Even when getting together for the interview for this article, the band went out of its way to turn it into a social gathering. McManus brought a block of dry ice and proceeded to fill the floor with wafts of white smoke. A bottle of Jack Daniel's was passed about. When Trovillion arrived late, the group jumped up to congratulate him on the arrival of his first child; he passed out Nutty Buddy bars to mark the occasion.
"The social aspect of our practices is a real important part of who we are," Wagner says. Although Lambchop's music isn't exactly anyone's idea of party music, the practices "have always been like going to a party," Lowrey says.
The loose, social spin to the practice sessions also has an artistic benefit as well. Setting up a spirit of camaraderie nurtures a friendly vibe that encourages the musicians to take chances and to participate fully in the formulation of the songs. Instead of working them out ahead of time, as most bands do, Lambchop comes up with songs through improvising during practice and, on occasion, in the middle of concerts.
Even after a song is worked up and recorded, it tends to stay fluid. Band members are encouraged to improvise or alter parts; steel guitarist Paul Niehaus, to whom other members point as having the most worked-out and consistent parts of anyone in the band, says that only on about half the songs does he play the same part each time.
That element of surprise can occasionally lead to things falling apart onstage. Any regular fan of the band has seen Wagner wryly smile and shake his head as melodies and tempos disintegrate during a performance of a particular song. But there are just as many moments of sublime glory when everything meshes together.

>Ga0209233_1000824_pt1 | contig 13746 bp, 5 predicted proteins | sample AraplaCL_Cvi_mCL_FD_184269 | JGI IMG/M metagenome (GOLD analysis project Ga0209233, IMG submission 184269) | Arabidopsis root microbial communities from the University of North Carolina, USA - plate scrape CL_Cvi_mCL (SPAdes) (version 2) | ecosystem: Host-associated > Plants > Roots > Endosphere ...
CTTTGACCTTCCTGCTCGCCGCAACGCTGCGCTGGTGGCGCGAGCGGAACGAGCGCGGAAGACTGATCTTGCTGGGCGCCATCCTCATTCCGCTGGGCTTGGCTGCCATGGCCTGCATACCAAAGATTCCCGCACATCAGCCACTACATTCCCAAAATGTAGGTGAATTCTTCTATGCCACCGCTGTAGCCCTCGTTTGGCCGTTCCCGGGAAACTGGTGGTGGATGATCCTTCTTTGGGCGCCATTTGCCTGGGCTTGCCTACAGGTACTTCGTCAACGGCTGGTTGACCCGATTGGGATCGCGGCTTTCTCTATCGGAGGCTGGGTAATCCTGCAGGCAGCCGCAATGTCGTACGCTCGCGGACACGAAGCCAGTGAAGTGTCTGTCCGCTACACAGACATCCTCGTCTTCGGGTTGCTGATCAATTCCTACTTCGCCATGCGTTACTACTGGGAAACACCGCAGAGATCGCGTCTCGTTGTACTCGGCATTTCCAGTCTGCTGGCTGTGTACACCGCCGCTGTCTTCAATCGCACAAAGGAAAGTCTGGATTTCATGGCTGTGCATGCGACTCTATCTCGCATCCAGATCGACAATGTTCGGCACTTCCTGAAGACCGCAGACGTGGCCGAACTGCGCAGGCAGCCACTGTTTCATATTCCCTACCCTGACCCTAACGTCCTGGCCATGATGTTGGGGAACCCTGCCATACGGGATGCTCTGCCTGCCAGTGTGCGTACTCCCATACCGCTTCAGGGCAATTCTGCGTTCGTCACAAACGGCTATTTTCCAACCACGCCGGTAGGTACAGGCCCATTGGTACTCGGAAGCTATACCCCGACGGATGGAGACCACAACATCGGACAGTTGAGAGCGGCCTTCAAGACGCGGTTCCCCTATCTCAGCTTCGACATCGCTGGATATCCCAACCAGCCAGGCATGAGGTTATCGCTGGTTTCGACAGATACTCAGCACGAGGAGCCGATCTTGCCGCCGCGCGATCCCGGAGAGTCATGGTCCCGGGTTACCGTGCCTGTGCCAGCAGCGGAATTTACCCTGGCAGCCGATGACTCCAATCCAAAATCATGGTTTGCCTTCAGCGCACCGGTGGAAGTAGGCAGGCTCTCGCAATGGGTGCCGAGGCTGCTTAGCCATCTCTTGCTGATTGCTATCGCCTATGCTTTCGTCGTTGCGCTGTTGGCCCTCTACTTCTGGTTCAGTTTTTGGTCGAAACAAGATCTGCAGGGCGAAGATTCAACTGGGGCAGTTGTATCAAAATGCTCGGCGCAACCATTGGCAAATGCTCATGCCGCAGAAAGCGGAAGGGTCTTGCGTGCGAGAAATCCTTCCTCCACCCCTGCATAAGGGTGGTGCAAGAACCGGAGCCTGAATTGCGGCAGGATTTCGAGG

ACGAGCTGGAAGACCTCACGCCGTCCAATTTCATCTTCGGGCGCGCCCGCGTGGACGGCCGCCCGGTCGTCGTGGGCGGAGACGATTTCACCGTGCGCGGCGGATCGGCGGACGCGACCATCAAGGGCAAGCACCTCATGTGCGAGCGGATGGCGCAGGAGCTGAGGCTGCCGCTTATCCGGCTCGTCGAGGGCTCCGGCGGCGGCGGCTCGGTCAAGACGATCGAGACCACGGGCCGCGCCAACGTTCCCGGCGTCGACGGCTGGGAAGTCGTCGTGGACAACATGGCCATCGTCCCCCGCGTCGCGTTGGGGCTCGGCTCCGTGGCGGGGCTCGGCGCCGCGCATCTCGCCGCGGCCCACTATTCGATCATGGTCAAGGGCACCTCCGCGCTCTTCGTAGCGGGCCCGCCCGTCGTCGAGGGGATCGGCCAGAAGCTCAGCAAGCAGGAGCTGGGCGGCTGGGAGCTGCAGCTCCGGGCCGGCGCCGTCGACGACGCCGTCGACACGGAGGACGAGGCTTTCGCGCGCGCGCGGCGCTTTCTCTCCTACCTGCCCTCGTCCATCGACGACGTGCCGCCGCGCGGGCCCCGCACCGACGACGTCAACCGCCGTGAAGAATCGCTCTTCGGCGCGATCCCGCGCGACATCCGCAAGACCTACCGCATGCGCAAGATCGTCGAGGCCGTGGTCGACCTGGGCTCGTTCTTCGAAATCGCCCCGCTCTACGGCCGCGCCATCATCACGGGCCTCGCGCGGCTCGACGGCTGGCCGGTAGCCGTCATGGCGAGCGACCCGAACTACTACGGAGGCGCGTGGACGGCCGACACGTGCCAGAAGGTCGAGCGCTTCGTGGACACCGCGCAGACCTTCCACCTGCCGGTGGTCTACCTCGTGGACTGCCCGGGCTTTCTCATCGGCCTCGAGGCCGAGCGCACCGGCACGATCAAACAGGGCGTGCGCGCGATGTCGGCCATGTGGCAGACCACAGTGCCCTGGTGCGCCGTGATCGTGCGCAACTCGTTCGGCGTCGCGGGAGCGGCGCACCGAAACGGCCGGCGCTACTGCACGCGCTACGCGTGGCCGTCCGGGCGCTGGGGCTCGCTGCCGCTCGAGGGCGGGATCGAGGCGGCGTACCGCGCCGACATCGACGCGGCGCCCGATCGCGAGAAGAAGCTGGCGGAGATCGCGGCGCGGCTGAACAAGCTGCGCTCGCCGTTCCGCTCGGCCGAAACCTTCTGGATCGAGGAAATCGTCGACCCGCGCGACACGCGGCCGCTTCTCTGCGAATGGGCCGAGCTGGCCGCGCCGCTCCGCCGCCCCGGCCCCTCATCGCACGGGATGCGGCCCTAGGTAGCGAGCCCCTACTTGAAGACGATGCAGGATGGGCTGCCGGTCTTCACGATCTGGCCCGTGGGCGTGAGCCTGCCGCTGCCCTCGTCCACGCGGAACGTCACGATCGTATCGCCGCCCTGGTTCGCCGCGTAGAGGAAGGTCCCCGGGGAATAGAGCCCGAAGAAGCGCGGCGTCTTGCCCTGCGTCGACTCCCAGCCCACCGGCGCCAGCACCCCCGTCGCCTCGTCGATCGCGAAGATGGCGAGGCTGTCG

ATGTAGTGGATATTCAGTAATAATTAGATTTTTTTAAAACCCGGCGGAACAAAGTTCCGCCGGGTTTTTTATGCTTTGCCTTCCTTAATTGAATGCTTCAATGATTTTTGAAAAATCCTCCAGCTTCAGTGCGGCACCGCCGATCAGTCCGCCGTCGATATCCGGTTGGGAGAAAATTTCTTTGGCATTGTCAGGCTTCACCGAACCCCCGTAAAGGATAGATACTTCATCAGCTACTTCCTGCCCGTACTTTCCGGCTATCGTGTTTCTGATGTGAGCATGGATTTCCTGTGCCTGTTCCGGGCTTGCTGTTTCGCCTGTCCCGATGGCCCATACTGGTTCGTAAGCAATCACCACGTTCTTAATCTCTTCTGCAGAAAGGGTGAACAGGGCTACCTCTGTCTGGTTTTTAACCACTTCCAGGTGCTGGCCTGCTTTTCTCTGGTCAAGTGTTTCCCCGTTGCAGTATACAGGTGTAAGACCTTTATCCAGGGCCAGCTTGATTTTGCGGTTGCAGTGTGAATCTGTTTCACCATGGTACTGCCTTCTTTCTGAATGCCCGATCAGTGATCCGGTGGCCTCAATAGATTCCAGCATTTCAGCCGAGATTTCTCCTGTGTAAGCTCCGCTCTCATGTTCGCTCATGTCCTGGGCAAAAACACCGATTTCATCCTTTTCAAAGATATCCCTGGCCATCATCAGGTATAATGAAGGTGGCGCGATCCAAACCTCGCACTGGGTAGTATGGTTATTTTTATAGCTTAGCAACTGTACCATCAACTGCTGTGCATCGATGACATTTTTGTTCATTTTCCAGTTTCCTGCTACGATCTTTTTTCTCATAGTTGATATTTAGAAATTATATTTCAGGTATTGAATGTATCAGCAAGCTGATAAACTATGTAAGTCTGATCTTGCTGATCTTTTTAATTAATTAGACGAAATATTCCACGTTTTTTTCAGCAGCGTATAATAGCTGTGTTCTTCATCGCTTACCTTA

"You have to admit, this band is quite a monster," Wagner says. "Anybody who throws that many people onstage at once, it's going to be a nightmare sometimes, especially when you don't have a sound man or do any specific preparation. You're really throwing yourself out there and hoping it is going to be all right. Sometimes it is, sometimes it isn't. There's always the potential for something unexpected. No matter how much you think you know what it's going to be like, it can still end up surprising you. To me, that's exciting."
While the sound has evolved in many ways, the band says its primary method of operation remains the same. "I think we've grown, but there's this thread to everything we've done that is just so dominant now that, no matter what we do, it sounds like us," Wagner says. "It may be a little more worked out now, but it still comes down to, 'Here you are, here's your instrument, and whatever you want to play is going to be what you play.' Whether it's coherent to someone else, I can't be responsible for that. But I do think we try to reach out to an audience. If anything, we could definitely be a lot more obnoxious. There's no doubt about that."